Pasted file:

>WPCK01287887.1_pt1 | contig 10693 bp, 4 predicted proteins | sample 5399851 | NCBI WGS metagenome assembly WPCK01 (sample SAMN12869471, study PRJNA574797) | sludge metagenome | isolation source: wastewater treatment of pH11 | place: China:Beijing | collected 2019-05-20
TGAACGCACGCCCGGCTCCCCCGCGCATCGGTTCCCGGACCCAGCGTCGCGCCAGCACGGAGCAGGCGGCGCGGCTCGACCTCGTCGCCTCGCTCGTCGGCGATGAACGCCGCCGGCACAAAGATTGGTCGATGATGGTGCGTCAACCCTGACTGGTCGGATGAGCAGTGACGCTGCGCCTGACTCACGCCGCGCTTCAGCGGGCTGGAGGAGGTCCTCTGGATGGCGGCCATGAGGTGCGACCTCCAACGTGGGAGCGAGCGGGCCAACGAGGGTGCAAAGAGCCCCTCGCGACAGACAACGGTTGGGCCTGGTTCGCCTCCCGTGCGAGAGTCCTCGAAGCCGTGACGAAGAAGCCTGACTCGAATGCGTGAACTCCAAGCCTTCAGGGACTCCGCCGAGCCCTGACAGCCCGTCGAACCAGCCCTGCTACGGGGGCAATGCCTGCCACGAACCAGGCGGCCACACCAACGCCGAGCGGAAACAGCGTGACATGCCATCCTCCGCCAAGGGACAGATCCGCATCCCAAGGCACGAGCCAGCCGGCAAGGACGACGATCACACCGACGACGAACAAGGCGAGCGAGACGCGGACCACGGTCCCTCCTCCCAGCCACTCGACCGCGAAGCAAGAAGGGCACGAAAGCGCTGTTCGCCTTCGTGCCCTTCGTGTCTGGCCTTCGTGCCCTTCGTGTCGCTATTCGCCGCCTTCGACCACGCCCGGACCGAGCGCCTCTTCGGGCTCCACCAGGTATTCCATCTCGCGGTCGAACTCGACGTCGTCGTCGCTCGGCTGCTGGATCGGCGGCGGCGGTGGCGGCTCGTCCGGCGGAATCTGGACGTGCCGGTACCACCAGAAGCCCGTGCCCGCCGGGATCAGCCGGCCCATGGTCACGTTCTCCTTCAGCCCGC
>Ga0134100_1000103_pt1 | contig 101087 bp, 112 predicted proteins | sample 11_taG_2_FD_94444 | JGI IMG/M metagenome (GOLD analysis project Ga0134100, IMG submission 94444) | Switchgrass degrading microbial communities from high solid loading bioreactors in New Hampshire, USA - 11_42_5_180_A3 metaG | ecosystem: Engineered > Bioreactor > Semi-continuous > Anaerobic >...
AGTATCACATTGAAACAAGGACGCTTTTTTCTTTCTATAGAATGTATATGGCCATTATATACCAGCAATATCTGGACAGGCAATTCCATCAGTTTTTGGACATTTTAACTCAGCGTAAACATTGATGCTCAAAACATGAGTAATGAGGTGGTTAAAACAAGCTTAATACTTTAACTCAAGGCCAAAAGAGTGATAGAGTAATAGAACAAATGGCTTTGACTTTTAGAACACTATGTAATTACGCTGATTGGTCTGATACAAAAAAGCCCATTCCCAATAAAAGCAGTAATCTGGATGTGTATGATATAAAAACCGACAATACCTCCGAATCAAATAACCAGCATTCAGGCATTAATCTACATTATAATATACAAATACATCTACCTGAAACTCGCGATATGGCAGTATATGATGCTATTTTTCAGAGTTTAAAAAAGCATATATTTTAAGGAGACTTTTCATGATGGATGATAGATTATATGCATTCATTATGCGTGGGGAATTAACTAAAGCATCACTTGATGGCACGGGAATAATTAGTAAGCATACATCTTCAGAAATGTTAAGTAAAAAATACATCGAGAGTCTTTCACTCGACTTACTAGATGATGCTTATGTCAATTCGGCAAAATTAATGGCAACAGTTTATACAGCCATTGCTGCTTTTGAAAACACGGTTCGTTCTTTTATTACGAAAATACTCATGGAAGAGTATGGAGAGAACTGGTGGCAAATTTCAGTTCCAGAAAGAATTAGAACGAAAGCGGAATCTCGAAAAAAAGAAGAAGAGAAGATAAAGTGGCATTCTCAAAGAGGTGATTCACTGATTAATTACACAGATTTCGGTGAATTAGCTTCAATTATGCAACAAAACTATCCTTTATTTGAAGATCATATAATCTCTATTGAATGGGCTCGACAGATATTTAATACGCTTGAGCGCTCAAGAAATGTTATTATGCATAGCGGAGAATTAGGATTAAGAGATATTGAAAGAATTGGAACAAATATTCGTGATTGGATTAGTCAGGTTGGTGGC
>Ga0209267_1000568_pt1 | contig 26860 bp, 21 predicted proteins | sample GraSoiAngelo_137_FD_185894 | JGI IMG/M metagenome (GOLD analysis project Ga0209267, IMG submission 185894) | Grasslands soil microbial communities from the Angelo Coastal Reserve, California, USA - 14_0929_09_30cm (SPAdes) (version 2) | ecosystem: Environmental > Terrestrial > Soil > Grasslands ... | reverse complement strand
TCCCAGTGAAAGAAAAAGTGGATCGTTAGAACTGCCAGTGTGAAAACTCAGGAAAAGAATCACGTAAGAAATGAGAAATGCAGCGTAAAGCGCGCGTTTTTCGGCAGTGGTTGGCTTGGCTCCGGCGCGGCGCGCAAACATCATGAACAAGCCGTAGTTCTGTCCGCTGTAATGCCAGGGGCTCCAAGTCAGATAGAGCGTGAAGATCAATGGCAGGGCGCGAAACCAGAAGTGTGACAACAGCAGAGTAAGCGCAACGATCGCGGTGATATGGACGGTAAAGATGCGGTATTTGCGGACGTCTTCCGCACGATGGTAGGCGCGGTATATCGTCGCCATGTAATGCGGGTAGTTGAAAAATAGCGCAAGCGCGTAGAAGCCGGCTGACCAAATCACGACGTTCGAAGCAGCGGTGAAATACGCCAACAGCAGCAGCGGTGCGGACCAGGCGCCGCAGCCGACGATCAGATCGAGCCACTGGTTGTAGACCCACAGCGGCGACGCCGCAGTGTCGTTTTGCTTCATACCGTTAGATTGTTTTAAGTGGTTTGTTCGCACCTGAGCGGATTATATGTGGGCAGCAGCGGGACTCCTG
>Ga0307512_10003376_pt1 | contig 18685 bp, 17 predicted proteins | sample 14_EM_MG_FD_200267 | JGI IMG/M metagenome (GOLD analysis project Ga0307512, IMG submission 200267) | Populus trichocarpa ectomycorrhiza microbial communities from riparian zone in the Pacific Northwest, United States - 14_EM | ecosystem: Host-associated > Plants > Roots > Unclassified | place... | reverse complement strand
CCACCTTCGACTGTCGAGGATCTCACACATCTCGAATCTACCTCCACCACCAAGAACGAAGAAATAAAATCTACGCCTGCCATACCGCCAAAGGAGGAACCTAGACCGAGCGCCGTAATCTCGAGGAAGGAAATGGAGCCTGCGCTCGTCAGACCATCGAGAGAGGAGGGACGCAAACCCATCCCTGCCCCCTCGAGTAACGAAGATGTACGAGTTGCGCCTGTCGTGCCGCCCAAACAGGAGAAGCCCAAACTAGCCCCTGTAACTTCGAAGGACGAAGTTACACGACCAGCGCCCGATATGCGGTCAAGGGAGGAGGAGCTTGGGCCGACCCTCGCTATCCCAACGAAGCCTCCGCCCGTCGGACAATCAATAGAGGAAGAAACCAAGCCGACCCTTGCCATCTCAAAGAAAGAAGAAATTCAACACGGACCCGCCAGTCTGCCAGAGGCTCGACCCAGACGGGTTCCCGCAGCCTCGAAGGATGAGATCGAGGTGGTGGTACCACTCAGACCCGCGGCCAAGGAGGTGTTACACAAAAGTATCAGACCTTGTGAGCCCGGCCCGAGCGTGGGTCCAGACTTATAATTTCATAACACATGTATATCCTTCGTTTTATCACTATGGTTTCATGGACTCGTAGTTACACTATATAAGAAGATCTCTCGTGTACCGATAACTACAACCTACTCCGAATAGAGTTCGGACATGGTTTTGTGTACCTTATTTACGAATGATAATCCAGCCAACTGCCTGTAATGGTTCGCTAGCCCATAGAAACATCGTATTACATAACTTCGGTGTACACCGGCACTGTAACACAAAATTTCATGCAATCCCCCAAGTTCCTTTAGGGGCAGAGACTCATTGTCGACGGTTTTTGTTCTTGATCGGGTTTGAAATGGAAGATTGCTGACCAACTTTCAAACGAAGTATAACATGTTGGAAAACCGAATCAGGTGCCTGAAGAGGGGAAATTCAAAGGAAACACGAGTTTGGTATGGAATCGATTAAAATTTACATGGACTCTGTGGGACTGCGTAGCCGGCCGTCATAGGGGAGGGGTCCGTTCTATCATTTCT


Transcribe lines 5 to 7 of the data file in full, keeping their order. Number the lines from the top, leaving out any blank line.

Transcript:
>Ga0209267_1000568_pt1 | contig 26860 bp, 21 predicted proteins | sample GraSoiAngelo_137_FD_185894 | JGI IMG/M metagenome (GOLD analysis project Ga0209267, IMG submission 185894) | Grasslands soil microbial communities from the Angelo Coastal Reserve, California, USA - 14_0929_09_30cm (SPAdes) (version 2) | ecosystem: Environmental > Terrestrial > Soil > Grasslands ... | reverse complement strand
TCCCAGTGAAAGAAAAAGTGGATCGTTAGAACTGCCAGTGTGAAAACTCAGGAAAAGAATCACGTAAGAAATGAGAAATGCAGCGTAAAGCGCGCGTTTTTCGGCAGTGGTTGGCTTGGCTCCGGCGCGGCGCGCAAACATCATGAACAAGCCGTAGTTCTGTCCGCTGTAATGCCAGGGGCTCCAAGTCAGATAGAGCGTGAAGATCAATGGCAGGGCGCGAAACCAGAAGTGTGACAACAGCAGAGTAAGCGCAACGATCGCGGTGATATGGACGGTAAAGATGCGGTATTTGCGGACGTCTTCCGCACGATGGTAGGCGCGGTATATCGTCGCCATGTAATGCGGGTAGTTGAAAAATAGCGCAAGCGCGTAGAAGCCGGCTGACCAAATCACGACGTTCGAAGCAGCGGTGAAATACGCCAACAGCAGCAGCGGTGCGGACCAGGCGCCGCAGCCGACGATCAGATCGAGCCACTGGTTGTAGACCCACAGCGGCGACGCCGCAGTGTCGTTTTGCTTCATACCGTTAGATTGTTTTAAGTGGTTTGTTCGCACCTGAGCGGATTATATGTGGGCAGCAGCGGGACTCCTG
>Ga0307512_10003376_pt1 | contig 18685 bp, 17 predicted proteins | sample 14_EM_MG_FD_200267 | JGI IMG/M metagenome (GOLD analysis project Ga0307512, IMG submission 200267) | Populus trichocarpa ectomycorrhiza microbial communities from riparian zone in the Pacific Northwest, United States - 14_EM | ecosystem: Host-associated > Plants > Roots > Unclassified | place... | reverse complement strand